The majority of oil wells today require some sort of artificial lift technique to either maximize recovery or enable the well to produce at all at economic rates.

Even in the face of the current industry downturn that has resulted in operators significantly lowering their capex budgets, the market for these technologies is expected to continue to grow at a compound annual growth rate of about 10% through 2020. The current global market for artificial lift is estimated to be about $15 billion. Artificial lift and its related technologies and services will continue to play a key role in well production throughout the world, especially as operators venture into ever more challenging fields. The tight and negative operating margins being faced by operators these days is expected to be the norm for the immediate future; as such, it is logical to expect an increase in reliance on artificial lift as operators find themselves severely capital-constrained and driving hard to maximize recovery from existing wells.

In this environment, there is likely to be a push toward those lift technologies that either minimize well interventions on greenfield projects or can be economically retrofitted to existing brownfield assets. For the former, operational uptime, availability and reliability will be key to keep opex down. For the latter, operators will seek to develop technologies that can be applied, inexpensively, through a secondary investment in producing assets where significant additional reserves can be realized to maximize tail-end recovery and extend asset lifetime.

In its simplest form, artificial lift can be done through either gas-lift techniques or pump-assisted lift techniques. The latter includes a variety of methods including electric submersible pumps (ESP), hydraulic submersible pumps (HSP), progressing cavity pump systems, positive displacement screw pumps, reciprocating rod lift and hydraulic jet lift. Selecting the most appropriate artificial lift technology is essential to well profitability, with each method having distinct advantages and disadvantages for capex and opex.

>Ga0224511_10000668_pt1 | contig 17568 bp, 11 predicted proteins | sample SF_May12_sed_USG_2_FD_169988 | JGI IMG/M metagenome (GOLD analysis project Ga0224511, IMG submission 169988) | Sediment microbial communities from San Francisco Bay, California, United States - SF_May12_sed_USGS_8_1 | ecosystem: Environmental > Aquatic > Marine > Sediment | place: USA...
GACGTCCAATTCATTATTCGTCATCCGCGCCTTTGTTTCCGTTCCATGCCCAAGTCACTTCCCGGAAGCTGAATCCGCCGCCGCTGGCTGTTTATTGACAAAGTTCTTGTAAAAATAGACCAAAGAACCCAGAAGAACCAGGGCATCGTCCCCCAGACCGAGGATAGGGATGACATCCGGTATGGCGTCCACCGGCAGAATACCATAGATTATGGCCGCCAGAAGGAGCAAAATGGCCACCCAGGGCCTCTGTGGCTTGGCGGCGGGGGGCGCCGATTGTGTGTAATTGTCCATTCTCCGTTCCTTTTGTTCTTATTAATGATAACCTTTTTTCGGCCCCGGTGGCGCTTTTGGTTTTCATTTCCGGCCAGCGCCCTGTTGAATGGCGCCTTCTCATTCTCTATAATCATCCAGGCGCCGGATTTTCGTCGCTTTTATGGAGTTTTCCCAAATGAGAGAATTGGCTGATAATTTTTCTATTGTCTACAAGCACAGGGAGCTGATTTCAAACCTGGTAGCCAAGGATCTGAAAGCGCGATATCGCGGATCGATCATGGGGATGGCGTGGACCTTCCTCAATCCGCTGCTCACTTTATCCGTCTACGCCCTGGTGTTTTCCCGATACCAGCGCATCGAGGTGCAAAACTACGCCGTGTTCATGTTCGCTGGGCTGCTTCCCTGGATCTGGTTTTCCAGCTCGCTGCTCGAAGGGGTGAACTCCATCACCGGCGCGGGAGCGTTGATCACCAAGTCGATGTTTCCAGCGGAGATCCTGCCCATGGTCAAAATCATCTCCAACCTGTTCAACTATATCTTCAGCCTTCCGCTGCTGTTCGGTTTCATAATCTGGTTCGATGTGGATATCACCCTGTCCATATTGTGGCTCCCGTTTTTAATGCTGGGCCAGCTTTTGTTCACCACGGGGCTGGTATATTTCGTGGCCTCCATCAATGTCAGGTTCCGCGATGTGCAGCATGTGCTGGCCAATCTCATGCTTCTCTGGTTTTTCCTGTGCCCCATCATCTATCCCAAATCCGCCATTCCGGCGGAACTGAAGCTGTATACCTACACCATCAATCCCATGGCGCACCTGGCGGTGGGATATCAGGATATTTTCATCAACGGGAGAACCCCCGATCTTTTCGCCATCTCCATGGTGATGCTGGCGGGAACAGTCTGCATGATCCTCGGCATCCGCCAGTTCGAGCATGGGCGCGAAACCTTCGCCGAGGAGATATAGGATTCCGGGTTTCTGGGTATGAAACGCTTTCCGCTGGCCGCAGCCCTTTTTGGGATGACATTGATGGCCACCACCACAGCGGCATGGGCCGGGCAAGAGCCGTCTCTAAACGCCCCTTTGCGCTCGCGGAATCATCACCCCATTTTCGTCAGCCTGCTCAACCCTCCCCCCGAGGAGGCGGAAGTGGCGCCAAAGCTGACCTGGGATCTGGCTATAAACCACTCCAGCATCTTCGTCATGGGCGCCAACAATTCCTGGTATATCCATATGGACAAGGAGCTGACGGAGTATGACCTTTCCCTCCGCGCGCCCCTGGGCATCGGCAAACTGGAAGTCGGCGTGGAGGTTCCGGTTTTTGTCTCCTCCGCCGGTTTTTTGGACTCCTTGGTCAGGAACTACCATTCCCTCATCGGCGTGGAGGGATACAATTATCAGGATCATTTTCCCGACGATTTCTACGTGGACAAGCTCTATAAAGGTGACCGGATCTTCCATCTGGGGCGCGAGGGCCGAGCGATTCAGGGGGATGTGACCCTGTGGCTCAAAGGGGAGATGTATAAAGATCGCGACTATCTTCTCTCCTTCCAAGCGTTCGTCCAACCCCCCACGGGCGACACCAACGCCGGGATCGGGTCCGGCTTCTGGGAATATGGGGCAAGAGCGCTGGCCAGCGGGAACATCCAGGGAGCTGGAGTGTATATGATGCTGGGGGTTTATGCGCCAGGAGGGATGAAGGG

Improving subsea production
In the specific area of subsea production wells, the focus is on equipment availability and reliability. The costs associated with interventions to manage equipment failures or changeouts can severely impact field economics. It is in this context that the HSP has achieved notable success through improved reliability, service life and flexibility of operation, ultimately providing a low and predictable opex profile.

The HSP was originally developed to address failure issues associated with ESPs, specifically their electrical components, limited resilience in the face of elevated free gas levels and sensitivity to installation and operational errors.

While the developments of ESPs undoubtedly made incremental improvements to the robustness of the technology and consequently reduced the occurrence of some failure modes, reliability is still often seen as limited and, with the current tight operating margins, presents a threat to meeting the economic threshold for application of pumps to field developments.

In contrast, the SPX FLOW HSP offers an electric-free solution, removing many of the sensitivities that can lead to operating envelope and availability limitations and prematurely short runlives. This technology uses a high-speed multiphase helico-axial pump end and hydraulic turbine driver powered by topside-located conventional water injection systems. Key features and benefits offered by the SPX FLOW HSP include:
• Wide operating envelope with the widest possible operating range of any centrifugal well pump;
• High speed with super-synchronous operating speeds, providing greater head and flow per stage and resulting in a more compact pump set overall;